State briefs

Posted: Monday, December 17, 2001

Vehicle theft brings DWI charge

JUNEAU - A Juneau man didn't get very far after he allegedly stole a vehicle from outside an eatery in Auke Bay on Sunday.

Police arrested Elwood Thornton Baldwin, 39, for felony vehicle theft and drunken driving around 9:15 p.m. Sunday near Dredge Lake Road.

According to a press release from Sgt. Ben Coronell, police received a call from a man at an Auke Bay eatery who said his silver 2000 Subaru had been stolen from where it was parked by the building. The man had left the vehicle running for the 15 minutes he was in the restaurant, police said. By the time the man came out of the restaurant, the Subaru was gone.

A few minutes after police received the report, Coronell said, members from the Miller House Crisis Unit reported they had spotted the Subaru on Kanata Street and proceeded to follow it to the Dredge Lake Road area.

Police found Baldwin in the driver's seat and it appeared he had been drinking, Coronell said. He was arrested for drunken driving. Police said they later determined his blood-alcohol content was 0.154, almost twice the legal limit of 0.08.

Baldwin also was charged with vehicle theft and lodged at the Lemon Creek Correctional Center. The Subaru was returned to its owner and sustained no visible damage.

Palmer trailer fire kills one

ANCHORAGE - An early morning fire in a trailer left one person dead Sunday in Palmer.

Several fire engines and tankers responded to the blaze shortly before 5 a.m. at the Fox Run Campground and RV Park. They found a body inside the trailer, said Tim DeSpain, spokesman for Alaska State Troopers. The victim's identity won't be officially released until the medical examiner completes an autopsy, DeSpain said.

Authorities do not suspect foul play at this point, DeSpain said.

Letha Butts, who owns the trailer park with her husband, Alan, said the woman who lived in the trailer sometimes left her cookstove on to heat the trailer.

The fire marshal is investigating the cause of the blaze, DeSpain said.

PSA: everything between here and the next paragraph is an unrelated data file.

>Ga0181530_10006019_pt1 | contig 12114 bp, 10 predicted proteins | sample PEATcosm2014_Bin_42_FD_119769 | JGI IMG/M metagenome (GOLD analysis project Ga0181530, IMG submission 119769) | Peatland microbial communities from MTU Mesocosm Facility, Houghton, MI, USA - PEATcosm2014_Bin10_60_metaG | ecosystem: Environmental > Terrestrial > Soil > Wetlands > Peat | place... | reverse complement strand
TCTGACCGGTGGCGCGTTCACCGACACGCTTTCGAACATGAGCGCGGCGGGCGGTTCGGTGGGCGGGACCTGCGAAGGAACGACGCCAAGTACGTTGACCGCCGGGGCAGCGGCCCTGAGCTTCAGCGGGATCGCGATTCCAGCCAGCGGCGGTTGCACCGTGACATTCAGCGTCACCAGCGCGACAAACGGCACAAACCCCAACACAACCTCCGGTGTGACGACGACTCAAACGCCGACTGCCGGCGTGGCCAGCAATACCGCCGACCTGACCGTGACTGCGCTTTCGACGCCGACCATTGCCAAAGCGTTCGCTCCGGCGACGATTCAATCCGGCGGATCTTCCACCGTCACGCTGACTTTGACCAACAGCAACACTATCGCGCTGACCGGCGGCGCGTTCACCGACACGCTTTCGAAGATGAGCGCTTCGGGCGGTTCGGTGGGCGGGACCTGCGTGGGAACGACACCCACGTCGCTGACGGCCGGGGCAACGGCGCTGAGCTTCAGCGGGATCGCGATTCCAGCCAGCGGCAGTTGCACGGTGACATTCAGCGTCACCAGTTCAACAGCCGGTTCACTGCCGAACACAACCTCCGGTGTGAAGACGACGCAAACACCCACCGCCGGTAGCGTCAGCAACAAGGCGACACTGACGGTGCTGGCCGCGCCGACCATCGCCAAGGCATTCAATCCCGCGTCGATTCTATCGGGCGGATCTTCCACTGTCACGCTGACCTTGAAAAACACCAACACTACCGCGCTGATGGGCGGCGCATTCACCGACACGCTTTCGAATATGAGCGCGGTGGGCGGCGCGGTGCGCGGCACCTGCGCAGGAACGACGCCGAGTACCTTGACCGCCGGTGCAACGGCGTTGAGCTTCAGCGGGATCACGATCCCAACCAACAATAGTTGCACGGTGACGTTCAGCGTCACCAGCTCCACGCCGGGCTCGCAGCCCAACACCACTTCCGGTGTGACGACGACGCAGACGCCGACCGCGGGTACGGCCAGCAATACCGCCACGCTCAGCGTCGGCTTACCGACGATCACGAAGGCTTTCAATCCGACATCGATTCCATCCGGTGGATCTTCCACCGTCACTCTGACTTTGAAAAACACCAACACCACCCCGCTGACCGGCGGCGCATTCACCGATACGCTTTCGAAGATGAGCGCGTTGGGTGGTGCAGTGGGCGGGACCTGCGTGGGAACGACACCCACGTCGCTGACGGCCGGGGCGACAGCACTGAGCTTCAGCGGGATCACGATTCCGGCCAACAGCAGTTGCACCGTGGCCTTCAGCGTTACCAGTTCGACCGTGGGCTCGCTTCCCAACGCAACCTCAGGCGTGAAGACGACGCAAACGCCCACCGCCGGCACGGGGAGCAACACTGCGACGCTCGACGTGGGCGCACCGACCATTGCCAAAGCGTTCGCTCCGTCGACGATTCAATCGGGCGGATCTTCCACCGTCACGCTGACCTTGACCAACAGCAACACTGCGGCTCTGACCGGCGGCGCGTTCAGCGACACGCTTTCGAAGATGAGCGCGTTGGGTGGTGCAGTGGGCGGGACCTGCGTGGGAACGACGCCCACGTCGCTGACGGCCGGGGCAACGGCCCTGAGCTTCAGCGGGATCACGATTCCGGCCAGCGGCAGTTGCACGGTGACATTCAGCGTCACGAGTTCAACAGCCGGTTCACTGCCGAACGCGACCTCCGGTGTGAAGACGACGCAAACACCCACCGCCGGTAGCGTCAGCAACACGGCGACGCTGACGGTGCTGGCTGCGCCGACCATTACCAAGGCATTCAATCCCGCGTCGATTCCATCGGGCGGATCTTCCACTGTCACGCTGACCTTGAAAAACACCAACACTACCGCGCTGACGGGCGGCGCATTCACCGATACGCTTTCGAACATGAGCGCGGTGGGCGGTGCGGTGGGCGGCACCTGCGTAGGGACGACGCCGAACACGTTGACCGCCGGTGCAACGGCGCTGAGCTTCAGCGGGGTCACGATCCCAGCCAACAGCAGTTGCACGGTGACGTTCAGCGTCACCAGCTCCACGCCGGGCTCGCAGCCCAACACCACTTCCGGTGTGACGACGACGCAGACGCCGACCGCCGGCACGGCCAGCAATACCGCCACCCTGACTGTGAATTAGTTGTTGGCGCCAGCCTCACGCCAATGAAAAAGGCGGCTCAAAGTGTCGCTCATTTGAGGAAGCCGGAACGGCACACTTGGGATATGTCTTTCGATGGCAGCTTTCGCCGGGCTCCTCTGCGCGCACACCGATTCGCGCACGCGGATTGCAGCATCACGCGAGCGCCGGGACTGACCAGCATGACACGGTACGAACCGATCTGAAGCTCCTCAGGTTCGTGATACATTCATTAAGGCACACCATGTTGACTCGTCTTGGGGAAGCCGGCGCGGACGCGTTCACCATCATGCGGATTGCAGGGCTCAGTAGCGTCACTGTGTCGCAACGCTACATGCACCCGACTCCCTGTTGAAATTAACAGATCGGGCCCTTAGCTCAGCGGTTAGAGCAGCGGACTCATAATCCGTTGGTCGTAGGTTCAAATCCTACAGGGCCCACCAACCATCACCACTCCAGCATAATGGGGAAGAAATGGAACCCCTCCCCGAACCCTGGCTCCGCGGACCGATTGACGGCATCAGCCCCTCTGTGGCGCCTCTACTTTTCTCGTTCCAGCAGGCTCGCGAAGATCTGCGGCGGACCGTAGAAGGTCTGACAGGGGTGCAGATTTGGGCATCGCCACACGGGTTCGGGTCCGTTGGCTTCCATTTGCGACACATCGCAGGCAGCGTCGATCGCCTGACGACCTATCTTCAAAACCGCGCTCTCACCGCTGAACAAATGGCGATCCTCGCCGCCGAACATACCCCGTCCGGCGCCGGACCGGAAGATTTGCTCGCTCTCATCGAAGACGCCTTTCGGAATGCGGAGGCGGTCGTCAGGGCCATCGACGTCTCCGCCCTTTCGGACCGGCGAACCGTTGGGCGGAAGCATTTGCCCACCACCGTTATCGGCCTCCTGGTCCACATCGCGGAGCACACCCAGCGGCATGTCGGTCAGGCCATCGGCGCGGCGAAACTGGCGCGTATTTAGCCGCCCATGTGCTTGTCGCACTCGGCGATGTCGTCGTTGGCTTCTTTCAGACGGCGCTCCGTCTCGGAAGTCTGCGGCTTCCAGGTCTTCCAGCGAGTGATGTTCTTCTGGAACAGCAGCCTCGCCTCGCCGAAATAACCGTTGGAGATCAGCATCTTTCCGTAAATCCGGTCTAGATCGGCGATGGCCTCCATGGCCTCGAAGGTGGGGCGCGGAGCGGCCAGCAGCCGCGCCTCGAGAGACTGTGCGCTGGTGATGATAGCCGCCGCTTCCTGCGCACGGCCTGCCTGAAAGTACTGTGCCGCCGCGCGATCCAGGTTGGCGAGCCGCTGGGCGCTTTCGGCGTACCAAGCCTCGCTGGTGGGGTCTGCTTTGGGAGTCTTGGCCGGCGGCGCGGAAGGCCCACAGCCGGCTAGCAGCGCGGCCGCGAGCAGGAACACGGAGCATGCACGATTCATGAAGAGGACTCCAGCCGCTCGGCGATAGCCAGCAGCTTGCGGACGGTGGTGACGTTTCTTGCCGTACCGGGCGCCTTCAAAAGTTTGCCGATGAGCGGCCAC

Massage therapist helps Ground Zero workers

FAIRBANKS - Massage therapist Dorothy Burton is bringing her healing hands to the workers at Ground Zero.

Burton will fly to New York City on Christmas Day as part of a newly formed Alaska team of licensed massage therapists who want to help those dealing with the Sept. 11 attacks on the World Trade Center.

Burton, a 1999 graduate of the Massage School of Integrating Shiatsu in Fairbanks, learned of the opportunity in October from friend Tina Melin. Melin, a medical technologist, is organizing the Alaska emergency massage response team. Burton, an Athabascan originally from Kaltag, will be the only Alaska Native member of the group.

Some teams will be giving massages to the Staten Island workers who are sifting through the rubble removed from Ground Zero. The teams will be giving those workers chair massages at St. Paul's Episcopal Chapel, about two blocks from the trade center site.

Alaska flu cases rising

ANCHORAGE - Alaska health officials have reported a widespread outbreak of flu to the Centers for Disease Control and Prevention.

The state epidemiology office reported 578 cases of influenza type A and 14 cases that were either type B or of unknown origin. Most of the cases were from Southcentral Alaska, although 16 were from Southeast.

"The magnitude of this has been much greater for this time period than last year," said Don Ritter, manager for the State Virology Laboratory in Fairbanks.

The CDC asks states to report flu counts weekly, said Kim Mynes-Spink, nurse epidemiologist. Its report of widespread activity means Alaska has an outbreak of flu affecting areas that have more than 50 percent of the state's population. Anchorage and the Mat-Su valleys have reported 524, or almost 90 percent, of Alaska's flu cases. The first flu cases of the season came from the Fairbanks area, according to health officials.

Feds awards state $32 million

ANCHORAGE - The Department of Justice has awarded Alaska more than $32 million to fight crime.

The money is part of more than $5 billion awarded to states nationwide, as well as the District of Columbia and five U.S. territories.

More than $23 million of the Alaska funds will go toward law enforcement. Nearly $7 million is slated for juvenile justice programs, $2 million for victims' programs, $340,000 for substance abuse programs and $300,000 for community-based programs.

The law enforcement money will be used to hire more police officers, purchase equipment and provide better training.



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